Prior to advancing to the first all-Pacific Western Conference final in league history, Phoenix Coyotes GM Don Maloney took some time to rep his division.
From an email to ESPN’s Pierre LeBrun:
“Unlike every other division in the NHL, there are no weak teams in the Pacific. Look at the two Pacific Division clubs who missed the playoffs: after a poor start to the season, Anaheim had one of the best records in the league for 3-4 months and only faded at the very end of the season. Dallas won 11 games in a row in March and barely missed the postseason.
“You could certainly argue the Atlantic and Central divisions were strong this year. However, top to bottom, you never go into a game against a Pacific Division opponent expecting an easy night, which speaks volumes to the division’s strength and depth.”
Maloney’s got a point…sorta.
Balance was a big part of the Pacific this year. It was the only division to have three 90-plus point teams and none with less than 80, though the Atlantic came awfully close (the Rangers, Pens, Flyers and Devils all were 100-plus and the Isles had 79.)
Of course, head-to-head matchups tell a different story.
Atlantic vs. Pacific this year: 18-8-6
Pacific vs. Atlantic: 14-10-8
Central vs. Pacific this year: 56-39-5
Pacific vs. Central: 44-47-9
The Los Angeles Kings may owe Mike Richards money until 2031 (seriously), but in settling his grievance, the team and player more or less get to turn the page.
Kings GM Dean Lombardi ranks among the NHL’s most outspoken executives. Even so, his discussion of what he calls Richards’ “destructive sprial” is a staggering read from the Los Angeles Times’ Lisa Dillman.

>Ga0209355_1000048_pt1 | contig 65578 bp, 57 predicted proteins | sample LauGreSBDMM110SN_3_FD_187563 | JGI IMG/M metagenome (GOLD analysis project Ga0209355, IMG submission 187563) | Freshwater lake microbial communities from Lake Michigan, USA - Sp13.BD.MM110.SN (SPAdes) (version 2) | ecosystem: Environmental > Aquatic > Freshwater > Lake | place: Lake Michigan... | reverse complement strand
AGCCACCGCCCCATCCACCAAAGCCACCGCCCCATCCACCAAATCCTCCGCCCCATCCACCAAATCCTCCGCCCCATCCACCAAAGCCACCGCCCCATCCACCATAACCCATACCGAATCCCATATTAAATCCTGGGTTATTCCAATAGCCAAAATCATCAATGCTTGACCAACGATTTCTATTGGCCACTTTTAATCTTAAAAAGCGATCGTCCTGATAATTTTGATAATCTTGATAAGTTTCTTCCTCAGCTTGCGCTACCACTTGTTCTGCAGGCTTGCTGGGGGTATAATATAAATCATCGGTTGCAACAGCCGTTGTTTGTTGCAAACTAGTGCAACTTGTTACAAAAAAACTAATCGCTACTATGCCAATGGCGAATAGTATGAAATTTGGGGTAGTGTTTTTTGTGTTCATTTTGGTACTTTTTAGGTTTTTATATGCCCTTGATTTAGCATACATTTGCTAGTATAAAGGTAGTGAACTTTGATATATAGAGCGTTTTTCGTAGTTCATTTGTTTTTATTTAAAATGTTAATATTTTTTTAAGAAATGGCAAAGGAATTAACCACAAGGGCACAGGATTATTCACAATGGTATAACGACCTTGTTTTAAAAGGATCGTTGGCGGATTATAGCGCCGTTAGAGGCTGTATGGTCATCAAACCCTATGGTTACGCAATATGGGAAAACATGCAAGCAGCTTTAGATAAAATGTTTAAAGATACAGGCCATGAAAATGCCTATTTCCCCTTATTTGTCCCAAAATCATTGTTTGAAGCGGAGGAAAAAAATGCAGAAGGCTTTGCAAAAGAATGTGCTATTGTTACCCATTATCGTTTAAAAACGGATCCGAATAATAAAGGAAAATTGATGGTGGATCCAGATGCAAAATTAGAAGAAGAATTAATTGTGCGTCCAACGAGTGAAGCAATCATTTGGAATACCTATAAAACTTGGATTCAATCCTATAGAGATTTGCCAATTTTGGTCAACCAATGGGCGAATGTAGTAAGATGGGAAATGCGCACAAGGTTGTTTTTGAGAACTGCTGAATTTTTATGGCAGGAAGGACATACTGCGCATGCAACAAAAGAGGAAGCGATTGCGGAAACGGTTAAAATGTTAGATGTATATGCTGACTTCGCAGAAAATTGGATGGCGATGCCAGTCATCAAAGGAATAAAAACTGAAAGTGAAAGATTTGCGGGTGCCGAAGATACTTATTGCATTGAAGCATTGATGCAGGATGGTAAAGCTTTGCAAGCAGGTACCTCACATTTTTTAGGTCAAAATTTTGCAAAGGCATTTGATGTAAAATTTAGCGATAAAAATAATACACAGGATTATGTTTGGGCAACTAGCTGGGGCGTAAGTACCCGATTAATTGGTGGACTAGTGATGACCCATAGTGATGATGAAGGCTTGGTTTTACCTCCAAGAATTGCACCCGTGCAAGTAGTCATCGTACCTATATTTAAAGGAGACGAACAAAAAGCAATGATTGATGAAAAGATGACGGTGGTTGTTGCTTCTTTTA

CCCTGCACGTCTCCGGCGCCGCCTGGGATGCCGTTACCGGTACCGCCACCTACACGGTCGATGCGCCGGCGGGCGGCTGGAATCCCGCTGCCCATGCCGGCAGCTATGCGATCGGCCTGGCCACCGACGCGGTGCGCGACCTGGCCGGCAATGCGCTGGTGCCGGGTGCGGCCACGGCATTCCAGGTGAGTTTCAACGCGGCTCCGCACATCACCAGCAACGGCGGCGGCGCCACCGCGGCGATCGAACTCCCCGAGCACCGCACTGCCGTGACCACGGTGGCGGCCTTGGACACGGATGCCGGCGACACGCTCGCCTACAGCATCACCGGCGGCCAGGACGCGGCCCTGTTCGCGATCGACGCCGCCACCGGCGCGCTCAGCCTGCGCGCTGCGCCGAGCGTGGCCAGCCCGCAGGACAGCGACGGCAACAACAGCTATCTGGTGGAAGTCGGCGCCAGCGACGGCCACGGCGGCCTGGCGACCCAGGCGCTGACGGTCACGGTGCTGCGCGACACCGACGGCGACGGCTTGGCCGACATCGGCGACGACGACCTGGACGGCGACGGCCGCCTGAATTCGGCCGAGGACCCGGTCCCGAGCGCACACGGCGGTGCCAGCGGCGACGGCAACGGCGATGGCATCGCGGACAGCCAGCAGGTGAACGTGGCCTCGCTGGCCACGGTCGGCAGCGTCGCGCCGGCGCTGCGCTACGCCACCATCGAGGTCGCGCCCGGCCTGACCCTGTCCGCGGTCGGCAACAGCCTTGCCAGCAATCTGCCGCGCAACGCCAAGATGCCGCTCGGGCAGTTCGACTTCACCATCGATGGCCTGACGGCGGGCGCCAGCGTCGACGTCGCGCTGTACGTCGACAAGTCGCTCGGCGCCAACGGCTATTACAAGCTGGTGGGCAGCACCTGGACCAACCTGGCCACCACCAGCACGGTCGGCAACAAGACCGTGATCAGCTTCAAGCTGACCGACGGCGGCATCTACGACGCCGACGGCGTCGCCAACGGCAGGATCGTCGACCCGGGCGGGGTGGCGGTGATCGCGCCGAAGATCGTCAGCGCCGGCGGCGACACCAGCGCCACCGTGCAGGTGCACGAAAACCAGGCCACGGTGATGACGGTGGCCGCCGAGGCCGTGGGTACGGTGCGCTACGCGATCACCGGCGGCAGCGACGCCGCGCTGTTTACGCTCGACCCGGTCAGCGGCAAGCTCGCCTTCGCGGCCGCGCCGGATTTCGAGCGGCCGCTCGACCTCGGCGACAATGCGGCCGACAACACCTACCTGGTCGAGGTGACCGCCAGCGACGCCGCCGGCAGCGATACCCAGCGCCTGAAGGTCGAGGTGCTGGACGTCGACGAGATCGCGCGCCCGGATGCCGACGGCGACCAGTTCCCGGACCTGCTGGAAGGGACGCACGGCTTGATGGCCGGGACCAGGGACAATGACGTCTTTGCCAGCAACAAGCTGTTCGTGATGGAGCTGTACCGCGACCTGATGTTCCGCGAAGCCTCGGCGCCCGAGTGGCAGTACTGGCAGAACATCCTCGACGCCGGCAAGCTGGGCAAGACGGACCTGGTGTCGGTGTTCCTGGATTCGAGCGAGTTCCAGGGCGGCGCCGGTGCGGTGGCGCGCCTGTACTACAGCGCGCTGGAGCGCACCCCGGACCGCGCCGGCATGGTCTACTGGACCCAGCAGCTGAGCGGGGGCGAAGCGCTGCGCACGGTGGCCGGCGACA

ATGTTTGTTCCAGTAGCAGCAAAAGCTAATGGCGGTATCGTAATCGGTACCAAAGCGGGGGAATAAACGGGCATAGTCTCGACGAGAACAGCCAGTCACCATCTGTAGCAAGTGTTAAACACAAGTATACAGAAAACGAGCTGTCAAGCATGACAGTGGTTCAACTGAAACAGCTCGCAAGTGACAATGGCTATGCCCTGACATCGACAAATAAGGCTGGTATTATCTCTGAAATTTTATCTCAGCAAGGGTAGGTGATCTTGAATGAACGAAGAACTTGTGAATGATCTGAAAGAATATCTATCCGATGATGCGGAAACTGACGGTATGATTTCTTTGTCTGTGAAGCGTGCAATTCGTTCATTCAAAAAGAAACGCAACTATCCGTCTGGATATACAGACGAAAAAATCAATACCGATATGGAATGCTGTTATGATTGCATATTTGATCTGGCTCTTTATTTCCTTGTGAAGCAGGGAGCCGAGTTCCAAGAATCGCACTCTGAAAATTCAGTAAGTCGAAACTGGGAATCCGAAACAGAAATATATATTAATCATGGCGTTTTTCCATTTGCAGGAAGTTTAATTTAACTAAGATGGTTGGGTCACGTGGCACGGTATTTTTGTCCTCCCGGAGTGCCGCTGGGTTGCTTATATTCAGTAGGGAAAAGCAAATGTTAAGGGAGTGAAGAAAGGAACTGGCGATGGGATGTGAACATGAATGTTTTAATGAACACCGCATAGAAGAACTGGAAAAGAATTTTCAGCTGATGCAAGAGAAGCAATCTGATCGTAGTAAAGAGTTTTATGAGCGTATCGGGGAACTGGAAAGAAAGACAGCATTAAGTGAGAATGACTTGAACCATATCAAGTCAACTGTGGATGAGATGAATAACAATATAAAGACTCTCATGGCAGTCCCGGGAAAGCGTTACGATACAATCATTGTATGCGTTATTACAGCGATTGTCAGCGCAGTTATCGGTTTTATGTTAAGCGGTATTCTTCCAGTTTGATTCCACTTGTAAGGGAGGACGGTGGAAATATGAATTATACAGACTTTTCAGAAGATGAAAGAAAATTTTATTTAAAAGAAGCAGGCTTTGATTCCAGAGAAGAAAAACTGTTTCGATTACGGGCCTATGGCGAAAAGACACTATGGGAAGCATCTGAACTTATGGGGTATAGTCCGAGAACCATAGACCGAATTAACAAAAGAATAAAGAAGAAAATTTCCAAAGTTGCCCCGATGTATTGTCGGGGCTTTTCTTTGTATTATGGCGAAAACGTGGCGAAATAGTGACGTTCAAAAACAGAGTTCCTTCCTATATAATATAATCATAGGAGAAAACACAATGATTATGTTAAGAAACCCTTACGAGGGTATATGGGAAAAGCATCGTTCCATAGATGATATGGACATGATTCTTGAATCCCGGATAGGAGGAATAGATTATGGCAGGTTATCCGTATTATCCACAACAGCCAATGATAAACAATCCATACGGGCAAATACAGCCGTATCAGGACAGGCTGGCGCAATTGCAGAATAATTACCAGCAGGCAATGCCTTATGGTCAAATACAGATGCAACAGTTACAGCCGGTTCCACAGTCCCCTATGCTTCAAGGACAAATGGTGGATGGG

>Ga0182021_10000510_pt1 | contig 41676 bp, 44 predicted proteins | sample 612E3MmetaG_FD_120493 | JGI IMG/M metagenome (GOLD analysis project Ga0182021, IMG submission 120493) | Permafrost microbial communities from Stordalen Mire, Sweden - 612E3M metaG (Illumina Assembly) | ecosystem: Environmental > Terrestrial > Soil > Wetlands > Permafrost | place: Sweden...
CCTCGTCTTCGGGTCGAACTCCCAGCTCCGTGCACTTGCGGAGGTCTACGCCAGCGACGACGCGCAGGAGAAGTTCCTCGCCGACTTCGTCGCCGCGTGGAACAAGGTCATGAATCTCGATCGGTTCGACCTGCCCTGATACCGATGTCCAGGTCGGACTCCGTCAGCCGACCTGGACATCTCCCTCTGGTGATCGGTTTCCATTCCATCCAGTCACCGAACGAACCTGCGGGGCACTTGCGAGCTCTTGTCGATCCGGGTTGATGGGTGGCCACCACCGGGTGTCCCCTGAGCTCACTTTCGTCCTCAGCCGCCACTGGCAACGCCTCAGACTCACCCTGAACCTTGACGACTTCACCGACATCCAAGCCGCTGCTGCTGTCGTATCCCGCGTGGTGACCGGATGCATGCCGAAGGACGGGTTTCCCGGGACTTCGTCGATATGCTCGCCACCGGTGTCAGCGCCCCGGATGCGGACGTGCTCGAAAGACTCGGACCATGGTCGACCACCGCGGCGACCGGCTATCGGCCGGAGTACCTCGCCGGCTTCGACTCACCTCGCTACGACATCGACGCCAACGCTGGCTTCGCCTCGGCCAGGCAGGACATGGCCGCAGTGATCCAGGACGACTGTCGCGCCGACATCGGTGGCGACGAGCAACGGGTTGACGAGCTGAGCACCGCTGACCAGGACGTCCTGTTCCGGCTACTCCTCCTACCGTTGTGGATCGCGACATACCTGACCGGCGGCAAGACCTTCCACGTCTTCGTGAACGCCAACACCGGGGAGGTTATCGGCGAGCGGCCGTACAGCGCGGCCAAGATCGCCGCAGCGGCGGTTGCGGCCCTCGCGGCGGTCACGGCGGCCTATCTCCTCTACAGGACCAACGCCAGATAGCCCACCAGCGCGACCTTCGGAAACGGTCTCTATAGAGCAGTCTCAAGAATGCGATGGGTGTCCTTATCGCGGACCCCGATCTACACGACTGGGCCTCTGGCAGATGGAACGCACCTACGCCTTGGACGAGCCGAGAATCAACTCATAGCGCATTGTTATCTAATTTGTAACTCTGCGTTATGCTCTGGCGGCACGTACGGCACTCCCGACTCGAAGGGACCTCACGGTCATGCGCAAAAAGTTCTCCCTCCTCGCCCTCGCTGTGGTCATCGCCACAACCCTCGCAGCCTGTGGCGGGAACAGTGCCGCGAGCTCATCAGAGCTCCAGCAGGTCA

“Without a doubt, the realization of what happened to Mike Richards is the most traumatic episode of my career,” Lombardi said in a written summation he provided to the Los Angeles Times. “At times, I think that I will never recover from it. It is difficult to trust anyone right now – and you begin to question whether you can trust your own judgment. The only thing I can think of that would be worse would be suspecting your wife of cheating on you for five years and then finding out in fact it was true.”
Lombardi provides plenty of eyebrow-raising statements to Dillman, including:
- He believed he “found his own Derek Jeter” in Richards, a player who “at one time symbolized everything that was special about the sport.”
- Lombardi remarked that “his production dropped 50 percent and the certain ‘it’ factor he had was vaporizing in front of me daily.” (Bold claim: the production part was probably the bigger sticking point.)
- The Kings GM believes that he was “played” by Richards.
Again, it’s a powerful read that you should soak in yourself, even if you’re unhappy with the Lombardi and the Kings handled the situation.
Maybe the most pressing of many lingering questions is: will we get to hear Richards’ side of the story?
Despite owning two Stanley Cup rings, there are a healthy number of people who aren’t wild about Jonathan Quick.
Those people might feel validated through the Los Angeles Kings’ first two games, as he followed a rough loss to the San Jose Sharks with a true stinker against the Arizona Coyotes on Friday.
Sometimes a goalie has a bad night stats-wise, yet his team is as much to blame as anything else. You can probably pin this one on Quick, who allowed four goals on just 14 shots through the first two periods.
Things died down in the final frame, but let’s face it; slowing things down is absolutely the Coyotes’ design with a 4-1 lead (which ultimately resulted in a 4-1 win).
A soft 1-0 goal turned out to be a sign of things to come:
Many expected the Kings to roar into this second game after laying an egg in their opener. Instead, the Coyotes exploited Quick’s struggles for a confidence-booster, which included key prospect Max Domi scoring a goal and an assist.
It’s worth mentioning that Mike Smith looked downright fantastic at times, only drawing more attention to Quick’s struggles.
After a troubled summer and a failed 2014-15 season, Los Angeles was likely eager to start things off the right way.
Instead, they instead will likely focus on the fact that they merely dropped two (ugly) games.